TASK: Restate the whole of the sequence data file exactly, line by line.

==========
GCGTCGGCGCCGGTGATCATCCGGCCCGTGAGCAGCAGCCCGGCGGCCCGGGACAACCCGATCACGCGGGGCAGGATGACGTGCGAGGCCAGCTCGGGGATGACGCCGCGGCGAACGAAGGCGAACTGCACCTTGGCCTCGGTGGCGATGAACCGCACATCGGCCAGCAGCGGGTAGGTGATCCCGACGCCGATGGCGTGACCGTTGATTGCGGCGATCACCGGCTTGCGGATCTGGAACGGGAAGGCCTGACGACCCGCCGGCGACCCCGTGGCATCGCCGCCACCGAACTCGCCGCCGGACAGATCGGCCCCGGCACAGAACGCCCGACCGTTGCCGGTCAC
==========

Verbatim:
GCGTCGGCGCCGGTGATCATCCGGCCCGTGAGCAGCAGCCCGGCGGCCCGGGACAACCCGATCACGCGGGGCAGGATGACGTGCGAGGCCAGCTCGGGGATGACGCCGCGGCGAACGAAGGCGAACTGCACCTTGGCCTCGGTGGCGATGAACCGCACATCGGCCAGCAGCGGGTAGGTGATCCCGACGCCGATGGCGTGACCGTTGATTGCGGCGATCACCGGCTTGCGGATCTGGAACGGGAAGGCCTGACGACCCGCCGGCGACCCCGTGGCATCGCCGCCACCGAACTCGCCGCCGGACAGATCGGCCCCGGCACAGAACGCCCGACCGTTGCCGGTCAC